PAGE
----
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I am teaching the game to a ton of new people this week. I was going to be playing with only 3 others and planned to join in myself, but now that we're up to 8 players including me, I figured the game would be more fun if I keep things moving as a non-player Arkham Master. Staying out of the game as a player and act as rules guardian, referee for things 1st player normally resolves, reader of cards, and general knowledge base.

How can I keep the game running smoothly? With only one experienced investigator (has played a single game a month ago) still in the group. We have either 4.5 hours or if we're lucky, 6 hours to play the game in, and I think we all know that even with an experienced group 6 hours can be too short.

I'm playing Vanilla, and they're up against Yig, so as a light sleeper, that should make it easier. What techniques, homerules, and other adjustments have you developed to counter game-length creep?

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marked as duplicate by Jefromi, Paul Marshall, Johno, SocioMatt, Monica Cellio Mar 7 '13 at 16:07

This question has been asked before and already has an answer. If those answers do not fully address your question, please ask a new question.

    
I've voted to close this as a duplicate because, though the other question isn't about new players, the advice essentially all applies whether the players are new or not, and the remaining unique thing about this question is quickly teaching, which you've already asked another question about. –  Jefromi Mar 7 '13 at 5:57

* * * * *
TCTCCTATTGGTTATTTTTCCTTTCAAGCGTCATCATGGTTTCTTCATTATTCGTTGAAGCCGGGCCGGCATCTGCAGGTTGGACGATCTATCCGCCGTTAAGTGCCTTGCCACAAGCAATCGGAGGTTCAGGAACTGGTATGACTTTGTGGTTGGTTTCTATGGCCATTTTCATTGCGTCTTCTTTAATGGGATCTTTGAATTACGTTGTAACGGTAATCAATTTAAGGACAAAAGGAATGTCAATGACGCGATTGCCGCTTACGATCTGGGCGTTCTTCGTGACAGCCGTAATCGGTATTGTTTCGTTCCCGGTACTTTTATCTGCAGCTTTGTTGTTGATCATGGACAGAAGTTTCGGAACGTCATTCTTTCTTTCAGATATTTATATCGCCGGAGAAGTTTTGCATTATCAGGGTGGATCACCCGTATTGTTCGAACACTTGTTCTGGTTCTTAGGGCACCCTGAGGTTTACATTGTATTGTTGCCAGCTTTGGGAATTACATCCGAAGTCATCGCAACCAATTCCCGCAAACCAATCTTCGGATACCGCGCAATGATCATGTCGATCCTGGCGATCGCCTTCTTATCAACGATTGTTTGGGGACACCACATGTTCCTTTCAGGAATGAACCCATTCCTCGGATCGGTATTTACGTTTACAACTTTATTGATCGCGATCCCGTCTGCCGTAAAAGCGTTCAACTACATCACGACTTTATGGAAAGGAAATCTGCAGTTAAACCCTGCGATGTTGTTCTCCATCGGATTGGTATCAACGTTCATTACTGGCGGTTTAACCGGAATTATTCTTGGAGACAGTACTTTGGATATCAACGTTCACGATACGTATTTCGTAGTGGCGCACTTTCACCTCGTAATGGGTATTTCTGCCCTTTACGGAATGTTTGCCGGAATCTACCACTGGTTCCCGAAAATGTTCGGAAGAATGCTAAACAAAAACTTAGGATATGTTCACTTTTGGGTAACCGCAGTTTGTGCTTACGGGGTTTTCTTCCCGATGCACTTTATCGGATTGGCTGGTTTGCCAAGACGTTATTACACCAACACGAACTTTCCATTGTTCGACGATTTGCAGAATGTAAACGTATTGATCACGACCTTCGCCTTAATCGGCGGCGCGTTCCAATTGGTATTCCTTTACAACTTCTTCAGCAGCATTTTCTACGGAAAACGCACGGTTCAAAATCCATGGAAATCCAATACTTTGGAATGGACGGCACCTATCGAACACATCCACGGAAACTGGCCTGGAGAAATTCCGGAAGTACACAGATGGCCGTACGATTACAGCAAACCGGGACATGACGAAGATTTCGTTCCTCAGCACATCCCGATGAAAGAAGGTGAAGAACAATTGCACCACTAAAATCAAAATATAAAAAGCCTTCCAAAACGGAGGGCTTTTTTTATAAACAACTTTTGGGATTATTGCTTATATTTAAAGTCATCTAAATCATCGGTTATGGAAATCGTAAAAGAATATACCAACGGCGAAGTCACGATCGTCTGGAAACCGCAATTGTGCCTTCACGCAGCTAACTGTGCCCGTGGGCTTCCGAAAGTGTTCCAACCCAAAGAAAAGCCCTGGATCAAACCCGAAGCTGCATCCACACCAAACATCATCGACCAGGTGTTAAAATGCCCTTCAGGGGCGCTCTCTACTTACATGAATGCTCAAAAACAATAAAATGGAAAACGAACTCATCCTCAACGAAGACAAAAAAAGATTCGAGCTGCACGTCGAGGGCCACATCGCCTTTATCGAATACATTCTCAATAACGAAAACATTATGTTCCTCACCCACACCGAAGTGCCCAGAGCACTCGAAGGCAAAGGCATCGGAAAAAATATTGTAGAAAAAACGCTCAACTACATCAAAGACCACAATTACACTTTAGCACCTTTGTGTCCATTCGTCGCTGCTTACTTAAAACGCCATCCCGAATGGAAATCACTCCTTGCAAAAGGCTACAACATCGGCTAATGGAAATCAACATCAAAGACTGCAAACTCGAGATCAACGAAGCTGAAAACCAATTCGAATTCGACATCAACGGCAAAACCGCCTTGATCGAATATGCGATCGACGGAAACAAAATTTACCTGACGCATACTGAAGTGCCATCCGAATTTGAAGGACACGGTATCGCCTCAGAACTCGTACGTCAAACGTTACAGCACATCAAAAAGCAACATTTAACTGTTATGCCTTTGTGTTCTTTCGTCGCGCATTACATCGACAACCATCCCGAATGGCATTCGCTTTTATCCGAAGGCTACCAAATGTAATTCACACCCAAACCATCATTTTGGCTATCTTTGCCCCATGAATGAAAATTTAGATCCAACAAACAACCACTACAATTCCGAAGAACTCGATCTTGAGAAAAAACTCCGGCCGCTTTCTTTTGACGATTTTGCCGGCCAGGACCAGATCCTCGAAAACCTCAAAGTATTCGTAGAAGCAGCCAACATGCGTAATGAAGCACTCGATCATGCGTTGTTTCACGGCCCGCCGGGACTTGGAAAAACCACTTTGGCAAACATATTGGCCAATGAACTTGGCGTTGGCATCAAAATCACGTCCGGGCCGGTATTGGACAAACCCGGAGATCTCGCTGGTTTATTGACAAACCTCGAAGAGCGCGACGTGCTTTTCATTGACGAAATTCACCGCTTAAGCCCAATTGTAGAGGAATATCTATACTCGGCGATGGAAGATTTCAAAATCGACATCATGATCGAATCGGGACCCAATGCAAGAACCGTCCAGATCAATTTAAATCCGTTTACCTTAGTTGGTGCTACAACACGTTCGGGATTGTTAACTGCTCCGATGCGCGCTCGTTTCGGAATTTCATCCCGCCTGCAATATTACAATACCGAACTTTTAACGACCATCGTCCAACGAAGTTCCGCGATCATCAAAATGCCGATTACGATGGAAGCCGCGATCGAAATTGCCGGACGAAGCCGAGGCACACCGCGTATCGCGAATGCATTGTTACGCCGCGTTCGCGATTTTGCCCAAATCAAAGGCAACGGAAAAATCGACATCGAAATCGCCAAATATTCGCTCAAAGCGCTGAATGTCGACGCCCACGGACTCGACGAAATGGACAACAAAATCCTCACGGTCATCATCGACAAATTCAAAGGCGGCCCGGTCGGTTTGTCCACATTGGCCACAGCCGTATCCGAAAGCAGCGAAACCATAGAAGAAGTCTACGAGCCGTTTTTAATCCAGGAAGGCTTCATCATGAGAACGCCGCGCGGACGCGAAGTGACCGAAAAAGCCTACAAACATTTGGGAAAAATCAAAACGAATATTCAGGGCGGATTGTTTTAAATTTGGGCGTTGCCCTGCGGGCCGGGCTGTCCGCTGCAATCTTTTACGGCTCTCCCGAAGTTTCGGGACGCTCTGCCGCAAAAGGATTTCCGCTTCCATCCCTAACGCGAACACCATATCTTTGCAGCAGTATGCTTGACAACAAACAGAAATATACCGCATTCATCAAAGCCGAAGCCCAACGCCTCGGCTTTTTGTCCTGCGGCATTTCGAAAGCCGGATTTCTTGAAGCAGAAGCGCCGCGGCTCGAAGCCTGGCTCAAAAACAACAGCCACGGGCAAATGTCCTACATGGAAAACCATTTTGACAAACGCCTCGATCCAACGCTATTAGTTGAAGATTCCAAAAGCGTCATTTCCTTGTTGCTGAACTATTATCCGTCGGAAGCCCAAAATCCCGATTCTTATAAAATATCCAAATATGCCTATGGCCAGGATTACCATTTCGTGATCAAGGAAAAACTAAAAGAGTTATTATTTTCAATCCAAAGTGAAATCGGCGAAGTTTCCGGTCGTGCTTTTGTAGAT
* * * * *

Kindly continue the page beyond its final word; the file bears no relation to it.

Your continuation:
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It may sound silly, but in these cases (especially with so many players) the "we came here for kicking monster asses, not for pleasure" attitude should help immediately. Focus is a key word. Make sure those aren't playing at the moment are planning for the next round, it could help the focus effort.

In addition, I'd try to hint or even say straight up that they need to get themselves up with a strategy; it could be some kind of role separation - who closes the gates? who clears the monsters? Who gets the weapons and distributes them? - it could be geography separation, etc. But it'll keep the players focused on what they should do every turn instead of re-strategizing everything every time a monster pops up.

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